This was initially a response to the front page post "Preview 2013: Quarterback". Not in an effort to claim such high self-importance, I do believe the response deserves it's own thread so people can digest it properly. What it amounts to, in principle, is that Devin Gardner still has a long ways to go to becoming a great QB for Michigan, but it's due to subtle things, reps and practice, footwork and trust in his eyes, more than any major overhauls. What I also want to emphasize with this is just how impressive this makes DG's performance last year. He is still raw and is still learning, but has shown great potential for his future. When he starts to improve these small aspects of his game, he'll go from whipping on bad defenses and struggling against faster defenses, to being that QB that can lead you to victory against any defense. Oh, and no trolling from me this time.
Devin tends to make the correct reads... eventually, but he still has a long way to go to make the correct reads timely. This is something that is extremely difficult for young QBs, as the rate at which you digest the fast moving info in front of you is a very complex thing, as you can imagine.
Right now, though, he stays on his initial read or initial progression too long. This also gets into his footwork issues. Footwork plays a large role in throwing power and throwing accuracy; it also plays a huge role in timing. Let's look at this example:
Here, Gardner should drop (off of PA), hitch step, throw to first read or hitch step to second read, throw. Instead, he drops, hitch step, hitch step, hitch step, second read, hitch step, throw. It's at least two hitches too long. The pass play and routes are designed to keep the deep passer and shorter pass nearly in the same throwing lane, meaning when Gardner hitch steps to his second read, it's a very subtle move to the outside and throw. But because Gardner is late, because he isn't trusting his eyes to process the reads quick enough or his feet to take him to his next read, he can't make up the ground with his reset. A reset so deep to the sideline would be difficult anyway, you're asking the QB to get his shoulders, hips, and foot about 40 degrees over and then step accurately (rather than flaring open and throwing across body as Denard often did because of poor footwork) to make the throw accurately, which isn't likely.
Instead, if Gardner trusts his eyes and feet, on the second hitch it's probably less than 10 degrees of a shift in body. This means his mechanics are still under control, his weight is still correct, his eyes still see the field but now at a faster rate. Delivering the ball on time gets him at least 12 yards on the accurate pitch and catch and then probably at least 8 YAC. That's a 20 yard gain wiped out because of not being completely up to speed and not trusting his feet to take him through progressions.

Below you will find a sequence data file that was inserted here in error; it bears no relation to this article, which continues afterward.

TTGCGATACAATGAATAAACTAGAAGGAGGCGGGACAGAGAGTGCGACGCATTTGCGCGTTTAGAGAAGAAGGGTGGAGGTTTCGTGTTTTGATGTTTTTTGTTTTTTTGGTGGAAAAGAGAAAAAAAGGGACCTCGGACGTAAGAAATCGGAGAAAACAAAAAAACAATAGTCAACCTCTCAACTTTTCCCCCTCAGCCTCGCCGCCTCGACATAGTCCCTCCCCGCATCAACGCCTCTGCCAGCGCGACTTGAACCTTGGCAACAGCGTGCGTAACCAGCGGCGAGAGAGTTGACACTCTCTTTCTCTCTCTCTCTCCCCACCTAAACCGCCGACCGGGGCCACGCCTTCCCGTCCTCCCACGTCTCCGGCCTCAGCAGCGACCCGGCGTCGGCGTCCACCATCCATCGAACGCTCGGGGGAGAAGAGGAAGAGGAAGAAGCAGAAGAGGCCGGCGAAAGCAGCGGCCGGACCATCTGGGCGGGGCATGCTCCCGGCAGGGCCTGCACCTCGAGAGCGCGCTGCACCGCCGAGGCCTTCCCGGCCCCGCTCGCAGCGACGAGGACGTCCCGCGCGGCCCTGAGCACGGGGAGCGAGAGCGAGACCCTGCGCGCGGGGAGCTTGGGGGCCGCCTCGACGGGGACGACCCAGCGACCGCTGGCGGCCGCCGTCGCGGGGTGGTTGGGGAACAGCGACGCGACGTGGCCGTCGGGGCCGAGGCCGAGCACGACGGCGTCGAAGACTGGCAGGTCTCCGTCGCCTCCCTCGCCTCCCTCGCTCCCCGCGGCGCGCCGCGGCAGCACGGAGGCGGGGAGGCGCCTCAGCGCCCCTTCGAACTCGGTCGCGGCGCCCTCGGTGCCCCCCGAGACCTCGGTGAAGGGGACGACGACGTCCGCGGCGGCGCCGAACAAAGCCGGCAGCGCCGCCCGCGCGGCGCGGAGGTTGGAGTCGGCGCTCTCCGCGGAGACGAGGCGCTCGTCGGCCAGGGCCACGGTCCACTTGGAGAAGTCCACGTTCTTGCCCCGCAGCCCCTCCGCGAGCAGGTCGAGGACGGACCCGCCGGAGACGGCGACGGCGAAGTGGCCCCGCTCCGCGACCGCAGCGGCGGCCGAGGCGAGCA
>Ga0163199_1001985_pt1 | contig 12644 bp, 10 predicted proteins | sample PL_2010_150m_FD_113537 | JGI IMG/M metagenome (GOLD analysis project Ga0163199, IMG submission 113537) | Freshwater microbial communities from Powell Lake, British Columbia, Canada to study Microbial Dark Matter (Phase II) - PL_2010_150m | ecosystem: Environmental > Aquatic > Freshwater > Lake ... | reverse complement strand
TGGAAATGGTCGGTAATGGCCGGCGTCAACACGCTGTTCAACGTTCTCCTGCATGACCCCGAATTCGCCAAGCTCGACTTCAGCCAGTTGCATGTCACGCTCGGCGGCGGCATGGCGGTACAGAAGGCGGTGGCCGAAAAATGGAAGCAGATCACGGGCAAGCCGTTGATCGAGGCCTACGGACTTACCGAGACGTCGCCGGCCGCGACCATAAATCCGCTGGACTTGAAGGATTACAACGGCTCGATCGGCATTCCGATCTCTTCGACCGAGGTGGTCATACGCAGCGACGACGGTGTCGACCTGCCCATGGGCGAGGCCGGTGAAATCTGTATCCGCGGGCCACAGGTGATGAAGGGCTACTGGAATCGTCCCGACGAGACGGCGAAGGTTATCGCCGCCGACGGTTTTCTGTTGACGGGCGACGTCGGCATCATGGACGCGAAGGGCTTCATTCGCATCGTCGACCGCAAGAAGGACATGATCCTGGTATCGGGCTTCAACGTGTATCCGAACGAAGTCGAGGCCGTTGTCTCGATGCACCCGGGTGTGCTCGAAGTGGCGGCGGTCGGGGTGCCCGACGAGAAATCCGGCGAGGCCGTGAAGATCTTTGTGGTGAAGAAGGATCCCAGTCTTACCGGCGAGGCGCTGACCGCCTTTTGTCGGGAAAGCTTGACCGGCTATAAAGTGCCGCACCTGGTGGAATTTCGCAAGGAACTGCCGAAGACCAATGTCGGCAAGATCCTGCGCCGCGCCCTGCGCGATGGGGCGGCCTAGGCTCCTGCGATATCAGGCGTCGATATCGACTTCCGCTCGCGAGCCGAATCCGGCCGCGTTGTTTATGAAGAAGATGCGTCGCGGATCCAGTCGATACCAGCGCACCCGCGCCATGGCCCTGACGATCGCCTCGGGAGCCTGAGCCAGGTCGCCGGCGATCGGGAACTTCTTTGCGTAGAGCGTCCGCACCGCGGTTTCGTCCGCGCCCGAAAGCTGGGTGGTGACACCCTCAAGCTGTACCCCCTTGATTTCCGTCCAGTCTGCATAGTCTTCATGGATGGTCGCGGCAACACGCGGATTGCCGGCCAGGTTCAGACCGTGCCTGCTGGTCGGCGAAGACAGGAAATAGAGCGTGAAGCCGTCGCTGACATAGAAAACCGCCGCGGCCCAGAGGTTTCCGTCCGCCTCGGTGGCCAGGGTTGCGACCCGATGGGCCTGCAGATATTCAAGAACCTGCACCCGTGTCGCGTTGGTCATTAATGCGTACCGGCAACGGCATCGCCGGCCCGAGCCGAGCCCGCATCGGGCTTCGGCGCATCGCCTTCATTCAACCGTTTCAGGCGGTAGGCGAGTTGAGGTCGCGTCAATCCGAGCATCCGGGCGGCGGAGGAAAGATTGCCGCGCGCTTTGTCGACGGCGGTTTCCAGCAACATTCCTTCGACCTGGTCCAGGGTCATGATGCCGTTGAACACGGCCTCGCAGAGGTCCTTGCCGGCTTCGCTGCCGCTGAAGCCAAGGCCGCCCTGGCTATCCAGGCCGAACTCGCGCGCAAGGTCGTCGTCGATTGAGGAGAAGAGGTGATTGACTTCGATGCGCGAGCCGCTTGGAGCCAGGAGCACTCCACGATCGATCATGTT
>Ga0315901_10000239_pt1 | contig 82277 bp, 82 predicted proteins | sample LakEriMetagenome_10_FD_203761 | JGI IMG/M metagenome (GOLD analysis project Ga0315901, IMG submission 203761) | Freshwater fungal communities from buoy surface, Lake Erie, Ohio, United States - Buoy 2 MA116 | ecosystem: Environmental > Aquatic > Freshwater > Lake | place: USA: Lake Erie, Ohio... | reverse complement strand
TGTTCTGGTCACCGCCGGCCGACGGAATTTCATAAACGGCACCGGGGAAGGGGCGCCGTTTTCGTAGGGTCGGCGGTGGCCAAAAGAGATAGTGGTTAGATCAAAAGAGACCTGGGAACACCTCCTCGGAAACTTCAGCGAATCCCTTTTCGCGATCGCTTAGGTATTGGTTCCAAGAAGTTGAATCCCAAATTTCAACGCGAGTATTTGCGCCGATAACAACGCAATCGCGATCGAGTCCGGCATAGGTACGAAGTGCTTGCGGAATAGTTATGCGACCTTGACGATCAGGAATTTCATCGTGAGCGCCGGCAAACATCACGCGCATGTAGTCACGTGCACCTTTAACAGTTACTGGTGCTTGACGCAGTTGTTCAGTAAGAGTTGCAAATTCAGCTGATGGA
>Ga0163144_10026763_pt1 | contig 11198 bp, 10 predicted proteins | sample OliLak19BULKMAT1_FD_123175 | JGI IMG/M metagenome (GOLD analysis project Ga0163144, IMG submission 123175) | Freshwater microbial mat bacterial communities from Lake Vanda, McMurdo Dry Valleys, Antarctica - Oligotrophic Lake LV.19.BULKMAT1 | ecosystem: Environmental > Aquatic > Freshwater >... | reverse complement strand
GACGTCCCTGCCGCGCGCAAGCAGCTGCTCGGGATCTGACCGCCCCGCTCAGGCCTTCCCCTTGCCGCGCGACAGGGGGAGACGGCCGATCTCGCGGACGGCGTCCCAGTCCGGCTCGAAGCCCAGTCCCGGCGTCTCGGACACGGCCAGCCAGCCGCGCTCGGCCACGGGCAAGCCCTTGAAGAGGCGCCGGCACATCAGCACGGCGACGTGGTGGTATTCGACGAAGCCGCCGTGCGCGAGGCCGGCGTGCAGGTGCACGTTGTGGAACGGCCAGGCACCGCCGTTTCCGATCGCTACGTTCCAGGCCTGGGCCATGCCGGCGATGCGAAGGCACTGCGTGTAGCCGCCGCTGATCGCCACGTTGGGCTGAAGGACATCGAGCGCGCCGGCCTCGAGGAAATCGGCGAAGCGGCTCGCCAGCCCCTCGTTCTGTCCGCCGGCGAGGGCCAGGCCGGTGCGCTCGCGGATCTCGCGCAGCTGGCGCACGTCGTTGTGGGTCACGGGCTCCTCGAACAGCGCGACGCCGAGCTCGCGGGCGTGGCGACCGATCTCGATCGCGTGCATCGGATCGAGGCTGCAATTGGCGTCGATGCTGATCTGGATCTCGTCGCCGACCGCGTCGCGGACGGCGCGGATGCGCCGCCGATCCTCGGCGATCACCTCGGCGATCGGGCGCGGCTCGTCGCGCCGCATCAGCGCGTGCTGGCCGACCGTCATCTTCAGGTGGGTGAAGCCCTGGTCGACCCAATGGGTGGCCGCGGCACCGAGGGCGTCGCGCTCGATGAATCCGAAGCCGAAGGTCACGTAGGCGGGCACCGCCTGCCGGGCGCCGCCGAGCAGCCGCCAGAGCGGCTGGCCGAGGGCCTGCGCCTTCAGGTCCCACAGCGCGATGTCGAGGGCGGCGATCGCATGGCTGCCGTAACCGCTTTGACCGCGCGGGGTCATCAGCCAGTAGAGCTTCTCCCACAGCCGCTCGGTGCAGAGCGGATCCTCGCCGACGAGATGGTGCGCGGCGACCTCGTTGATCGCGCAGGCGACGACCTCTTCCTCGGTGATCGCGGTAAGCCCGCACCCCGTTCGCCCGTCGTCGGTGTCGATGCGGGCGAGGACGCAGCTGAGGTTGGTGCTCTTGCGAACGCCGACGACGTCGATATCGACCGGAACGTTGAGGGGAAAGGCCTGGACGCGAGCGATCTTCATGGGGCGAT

Again, this is something that takes a lot of time and reps. You hope to see it this year if his footwork is as improved as what we're hearing. These subtle things will greatly improve timing and accuracy for Gardner. They'll make it so this is a 20 yard gain, so his pick against Iowa doesn't happen, so his pick toward the end of the Northwestern game doesn't happen, so the slug-go route isn't late to Gallon and instead of a long gain it's a TD. But that's the huge difference something extremely subtle makes. That's reps and trust in your reads and feet. That's where DG wasn't yet last year. If he makes that step this year: watch out.
Now, to those worried about Borges's ability to begin to develop QBs, it's important to see that DG has, as early as last year, made subtle changes to his footwork to improve his ability to throw. He is improving, it's about consistency.
This is a throw to the opposite side of the field and perhaps the best throw Gardner made all year. This is honestly an incredible throw for a college QB to make, far hash, 12 yards down field, with correct timing and perfect accuracy.
But look at his footwork. Gains depth on second and forth drop step. Closes down on step 6 and 7. Step 7 isn't a straight step back, notice how he subtly moves back at a 45 degree angle, pulling his momentum to that sideline. By the time he plants that 7th step, he's in a position to immediately step into the throw, he's balanced with his momentum pulling him to the sideline, and he steps into the throw with good weight transfer to hit the out route.
This is a progress that will take time. But it is happening. There is progress.